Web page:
AbstractsBiology & Animal Science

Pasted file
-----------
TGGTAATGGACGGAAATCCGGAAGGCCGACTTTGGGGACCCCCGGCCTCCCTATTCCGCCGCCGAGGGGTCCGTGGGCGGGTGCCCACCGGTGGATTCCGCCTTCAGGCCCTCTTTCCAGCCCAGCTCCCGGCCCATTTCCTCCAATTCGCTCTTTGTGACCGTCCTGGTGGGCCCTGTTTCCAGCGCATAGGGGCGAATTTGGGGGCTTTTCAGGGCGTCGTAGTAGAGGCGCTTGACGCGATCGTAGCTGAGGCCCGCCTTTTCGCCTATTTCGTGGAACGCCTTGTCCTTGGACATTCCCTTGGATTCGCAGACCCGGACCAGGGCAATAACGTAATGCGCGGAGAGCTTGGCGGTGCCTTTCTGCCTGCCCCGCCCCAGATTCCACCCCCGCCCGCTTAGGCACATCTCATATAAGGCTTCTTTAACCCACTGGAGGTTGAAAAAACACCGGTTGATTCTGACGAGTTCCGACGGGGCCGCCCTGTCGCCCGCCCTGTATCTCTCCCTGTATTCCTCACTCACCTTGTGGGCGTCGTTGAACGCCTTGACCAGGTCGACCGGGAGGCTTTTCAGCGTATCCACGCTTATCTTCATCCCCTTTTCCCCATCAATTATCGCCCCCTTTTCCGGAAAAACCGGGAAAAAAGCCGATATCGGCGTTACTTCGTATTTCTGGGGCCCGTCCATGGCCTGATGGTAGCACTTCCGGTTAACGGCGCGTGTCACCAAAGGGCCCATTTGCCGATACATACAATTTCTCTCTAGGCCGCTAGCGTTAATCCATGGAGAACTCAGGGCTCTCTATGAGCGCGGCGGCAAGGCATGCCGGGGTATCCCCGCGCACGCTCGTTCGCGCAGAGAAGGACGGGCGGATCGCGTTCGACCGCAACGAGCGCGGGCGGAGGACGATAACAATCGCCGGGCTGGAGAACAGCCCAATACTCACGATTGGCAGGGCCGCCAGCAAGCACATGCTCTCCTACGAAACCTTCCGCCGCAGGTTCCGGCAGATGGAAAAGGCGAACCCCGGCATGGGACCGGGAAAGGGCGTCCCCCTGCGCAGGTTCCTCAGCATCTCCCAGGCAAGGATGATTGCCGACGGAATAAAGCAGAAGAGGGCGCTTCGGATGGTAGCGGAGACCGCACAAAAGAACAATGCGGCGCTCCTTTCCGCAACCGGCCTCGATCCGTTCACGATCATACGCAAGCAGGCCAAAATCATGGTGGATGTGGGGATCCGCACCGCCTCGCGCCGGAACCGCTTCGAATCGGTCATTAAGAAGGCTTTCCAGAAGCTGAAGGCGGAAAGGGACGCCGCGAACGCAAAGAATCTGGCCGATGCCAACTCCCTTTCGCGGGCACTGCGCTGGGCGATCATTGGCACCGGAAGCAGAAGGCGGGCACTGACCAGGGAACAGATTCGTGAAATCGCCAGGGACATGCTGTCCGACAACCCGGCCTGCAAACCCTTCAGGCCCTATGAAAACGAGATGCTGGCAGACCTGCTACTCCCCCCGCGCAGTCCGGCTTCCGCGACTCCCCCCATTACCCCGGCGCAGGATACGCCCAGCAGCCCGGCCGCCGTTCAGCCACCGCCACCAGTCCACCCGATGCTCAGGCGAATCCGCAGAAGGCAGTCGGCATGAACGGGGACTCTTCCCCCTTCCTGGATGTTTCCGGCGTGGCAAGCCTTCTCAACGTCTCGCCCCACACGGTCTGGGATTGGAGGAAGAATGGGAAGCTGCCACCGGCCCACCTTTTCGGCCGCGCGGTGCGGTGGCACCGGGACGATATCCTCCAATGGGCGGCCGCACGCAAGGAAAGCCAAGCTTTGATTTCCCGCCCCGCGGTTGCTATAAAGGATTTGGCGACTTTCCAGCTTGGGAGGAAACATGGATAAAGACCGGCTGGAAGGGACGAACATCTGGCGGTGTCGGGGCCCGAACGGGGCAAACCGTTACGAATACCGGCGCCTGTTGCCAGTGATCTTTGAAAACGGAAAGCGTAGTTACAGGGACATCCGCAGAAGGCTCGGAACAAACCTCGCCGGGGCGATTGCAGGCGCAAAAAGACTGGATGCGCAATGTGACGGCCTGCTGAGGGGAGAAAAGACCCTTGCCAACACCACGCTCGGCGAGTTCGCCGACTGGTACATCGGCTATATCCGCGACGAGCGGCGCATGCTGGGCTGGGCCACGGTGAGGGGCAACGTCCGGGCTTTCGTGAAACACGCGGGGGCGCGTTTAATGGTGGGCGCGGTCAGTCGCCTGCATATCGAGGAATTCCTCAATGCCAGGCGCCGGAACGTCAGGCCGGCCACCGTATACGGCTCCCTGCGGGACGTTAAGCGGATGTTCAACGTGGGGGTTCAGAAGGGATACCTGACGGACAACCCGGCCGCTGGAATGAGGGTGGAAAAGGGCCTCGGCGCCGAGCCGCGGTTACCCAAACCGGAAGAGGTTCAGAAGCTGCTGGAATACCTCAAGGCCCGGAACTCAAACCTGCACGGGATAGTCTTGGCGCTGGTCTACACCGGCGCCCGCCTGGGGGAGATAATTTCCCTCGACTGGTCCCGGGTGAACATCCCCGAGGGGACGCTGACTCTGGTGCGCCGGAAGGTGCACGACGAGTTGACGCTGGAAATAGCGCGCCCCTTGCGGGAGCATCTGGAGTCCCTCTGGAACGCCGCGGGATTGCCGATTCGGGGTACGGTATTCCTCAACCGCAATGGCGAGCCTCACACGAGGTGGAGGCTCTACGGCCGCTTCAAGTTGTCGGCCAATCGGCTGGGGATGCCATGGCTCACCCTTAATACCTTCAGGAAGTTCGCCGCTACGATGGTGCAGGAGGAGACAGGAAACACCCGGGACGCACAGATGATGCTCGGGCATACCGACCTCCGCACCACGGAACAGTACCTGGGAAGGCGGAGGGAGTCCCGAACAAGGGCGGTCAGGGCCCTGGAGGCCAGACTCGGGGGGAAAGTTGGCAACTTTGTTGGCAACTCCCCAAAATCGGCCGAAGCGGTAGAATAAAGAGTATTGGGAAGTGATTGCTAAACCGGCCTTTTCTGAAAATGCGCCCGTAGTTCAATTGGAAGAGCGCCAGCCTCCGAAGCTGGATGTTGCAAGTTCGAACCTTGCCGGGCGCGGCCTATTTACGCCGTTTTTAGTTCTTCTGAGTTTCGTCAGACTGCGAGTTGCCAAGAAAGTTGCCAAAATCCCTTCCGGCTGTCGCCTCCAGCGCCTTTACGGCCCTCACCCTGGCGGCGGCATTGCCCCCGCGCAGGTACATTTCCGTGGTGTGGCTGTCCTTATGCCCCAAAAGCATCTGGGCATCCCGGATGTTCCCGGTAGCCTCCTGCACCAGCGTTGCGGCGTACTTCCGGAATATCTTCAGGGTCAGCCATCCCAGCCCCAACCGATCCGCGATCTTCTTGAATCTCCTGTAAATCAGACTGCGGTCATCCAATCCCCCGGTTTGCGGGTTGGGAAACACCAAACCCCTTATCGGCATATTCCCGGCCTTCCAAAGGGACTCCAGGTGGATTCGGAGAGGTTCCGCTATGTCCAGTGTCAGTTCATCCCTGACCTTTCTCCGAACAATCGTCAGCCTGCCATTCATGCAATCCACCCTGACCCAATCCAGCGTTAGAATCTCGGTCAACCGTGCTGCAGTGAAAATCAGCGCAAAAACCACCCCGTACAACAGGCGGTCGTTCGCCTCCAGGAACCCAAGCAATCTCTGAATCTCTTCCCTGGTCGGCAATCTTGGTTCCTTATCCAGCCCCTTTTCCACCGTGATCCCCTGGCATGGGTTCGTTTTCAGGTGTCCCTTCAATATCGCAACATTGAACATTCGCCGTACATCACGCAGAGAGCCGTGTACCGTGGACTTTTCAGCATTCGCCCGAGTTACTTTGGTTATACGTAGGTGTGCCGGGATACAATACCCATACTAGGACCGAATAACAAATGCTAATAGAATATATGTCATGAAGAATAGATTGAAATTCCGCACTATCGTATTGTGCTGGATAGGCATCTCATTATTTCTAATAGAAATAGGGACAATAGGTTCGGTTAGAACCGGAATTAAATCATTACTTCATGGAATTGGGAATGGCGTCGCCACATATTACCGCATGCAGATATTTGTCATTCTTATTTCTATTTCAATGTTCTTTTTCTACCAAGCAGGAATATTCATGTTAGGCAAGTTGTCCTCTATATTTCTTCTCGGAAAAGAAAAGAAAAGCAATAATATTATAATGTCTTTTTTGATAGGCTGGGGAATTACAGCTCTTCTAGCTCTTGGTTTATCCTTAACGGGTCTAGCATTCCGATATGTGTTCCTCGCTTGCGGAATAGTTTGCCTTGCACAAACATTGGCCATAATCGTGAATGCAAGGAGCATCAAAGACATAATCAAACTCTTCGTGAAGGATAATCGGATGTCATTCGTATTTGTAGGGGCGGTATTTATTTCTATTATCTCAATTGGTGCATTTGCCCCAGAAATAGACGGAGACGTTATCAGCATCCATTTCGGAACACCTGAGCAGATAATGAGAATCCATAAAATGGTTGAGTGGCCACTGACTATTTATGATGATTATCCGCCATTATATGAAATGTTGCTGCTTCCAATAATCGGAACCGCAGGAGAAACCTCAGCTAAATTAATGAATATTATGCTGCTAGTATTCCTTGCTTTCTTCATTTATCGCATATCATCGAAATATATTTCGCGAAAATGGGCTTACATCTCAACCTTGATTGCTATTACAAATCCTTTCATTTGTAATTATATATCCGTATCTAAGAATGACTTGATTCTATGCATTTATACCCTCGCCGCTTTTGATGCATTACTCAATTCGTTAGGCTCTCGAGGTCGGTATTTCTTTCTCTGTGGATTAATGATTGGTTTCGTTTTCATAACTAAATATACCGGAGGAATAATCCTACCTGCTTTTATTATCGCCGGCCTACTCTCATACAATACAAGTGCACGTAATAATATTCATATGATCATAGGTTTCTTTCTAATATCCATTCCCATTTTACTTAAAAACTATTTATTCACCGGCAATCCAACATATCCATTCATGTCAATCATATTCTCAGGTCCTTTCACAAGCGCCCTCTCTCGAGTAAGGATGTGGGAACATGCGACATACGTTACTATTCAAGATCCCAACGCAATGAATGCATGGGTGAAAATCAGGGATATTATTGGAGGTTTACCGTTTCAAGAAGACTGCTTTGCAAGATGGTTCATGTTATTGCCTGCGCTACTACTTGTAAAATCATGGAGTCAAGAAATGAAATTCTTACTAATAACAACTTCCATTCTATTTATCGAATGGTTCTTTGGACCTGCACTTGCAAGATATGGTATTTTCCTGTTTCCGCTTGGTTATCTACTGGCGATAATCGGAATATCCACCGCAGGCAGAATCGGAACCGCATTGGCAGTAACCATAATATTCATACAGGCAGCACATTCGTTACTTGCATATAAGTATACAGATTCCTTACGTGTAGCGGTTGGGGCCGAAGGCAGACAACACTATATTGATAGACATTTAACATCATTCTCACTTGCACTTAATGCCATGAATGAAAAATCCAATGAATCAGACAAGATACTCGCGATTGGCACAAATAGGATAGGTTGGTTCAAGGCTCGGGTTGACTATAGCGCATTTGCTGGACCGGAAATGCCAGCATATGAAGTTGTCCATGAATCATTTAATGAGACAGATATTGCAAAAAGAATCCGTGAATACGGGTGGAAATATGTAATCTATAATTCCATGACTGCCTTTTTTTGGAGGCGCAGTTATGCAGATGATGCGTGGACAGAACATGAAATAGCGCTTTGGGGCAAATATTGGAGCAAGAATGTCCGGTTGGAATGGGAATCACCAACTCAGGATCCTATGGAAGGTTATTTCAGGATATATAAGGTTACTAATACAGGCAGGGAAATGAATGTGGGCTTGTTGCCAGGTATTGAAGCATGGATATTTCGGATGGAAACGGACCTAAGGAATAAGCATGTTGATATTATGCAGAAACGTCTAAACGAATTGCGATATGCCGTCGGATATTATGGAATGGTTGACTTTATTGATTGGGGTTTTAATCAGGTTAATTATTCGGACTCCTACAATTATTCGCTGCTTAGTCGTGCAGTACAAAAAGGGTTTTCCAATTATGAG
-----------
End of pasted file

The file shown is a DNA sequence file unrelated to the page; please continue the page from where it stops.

Chemokines are small immune system proteins mediating leukocyte migration and activation, and are important in many aspects of health and diseases. Some chemokines also have the ability to block HIV-1 infection by binding to the HIV-1 co-receptors CCR5 (CC chemokine receptor 5) and CXCR4 (CXC chemokine receptor 4). The first part of this work is to determine the mechanism of action of a human herpesvirus-8 encoded viral chemokine analog vMIP-II (viral macrophage inflammatory protein-II) by characterizing its interactions with endothelial surface glycosaminoglycans (GAGs) and cell surface receptors. Nuclear magnetic resonance (NMR), mutagenesis and molecular-docking were conducted and results show that vMIP-II tightly binds glycosaminoglycans using residues distributed along one face of the protein, such as R18, R46 and R48, and that there is a shift in the GAG binding site between the monomer and dimer form of vMIP-II where the N-terminus is involved in GAG binding for the dimer. This study, for the first time, provides a model that explains the mechanism of how quaternary structure affects chemokine-GAG binding. Mutagenesis and competition binding assays were conducted to study the receptor-binding mechanism of vMIP-II. Preliminary results suggest that vMIP-II uses the same positively charged binding surface comprising R18, K45, R46 and R48 to interact with the negatively charged N-termini of CCR5 and CXCR4. NMR studies on how vMIP-II interacts with N-terminal peptides of CCR5 and CXCR4 is on-going. The second part of this work was to rationally design HIV-1 entry inhibitors based on our knowledge of the mechanisms of chemokine-receptor binding and HIV-1 cell entry. We successfully designed two chimeric HIV entry inhibitors composed of CCR5-targeting RANTES variants (5P12-RANTES and 5P14-RANTES) linked to a gp41 targeting C-peptide, C37. In in vitro assays, chimeric inhibitors 5P12-linker-C37 and 5P14-linker-C37 showed the highest anti-viral potency yet published with IC50 values as low as 0.001 nM against certain virus strains. On human peripheral blood mononuclear cells, the chimeric inhibitors also exhibited very strong inhibition against R5-tropic and X4-tropic viruses, with IC50 values as low as 0.015 nM and 0.44 nM, respectively. A clear delivery mechanism was observed and characterized. These fully recombinant inhibitors can be easily produced at low cost and are excellent candidates for HIV microbicides.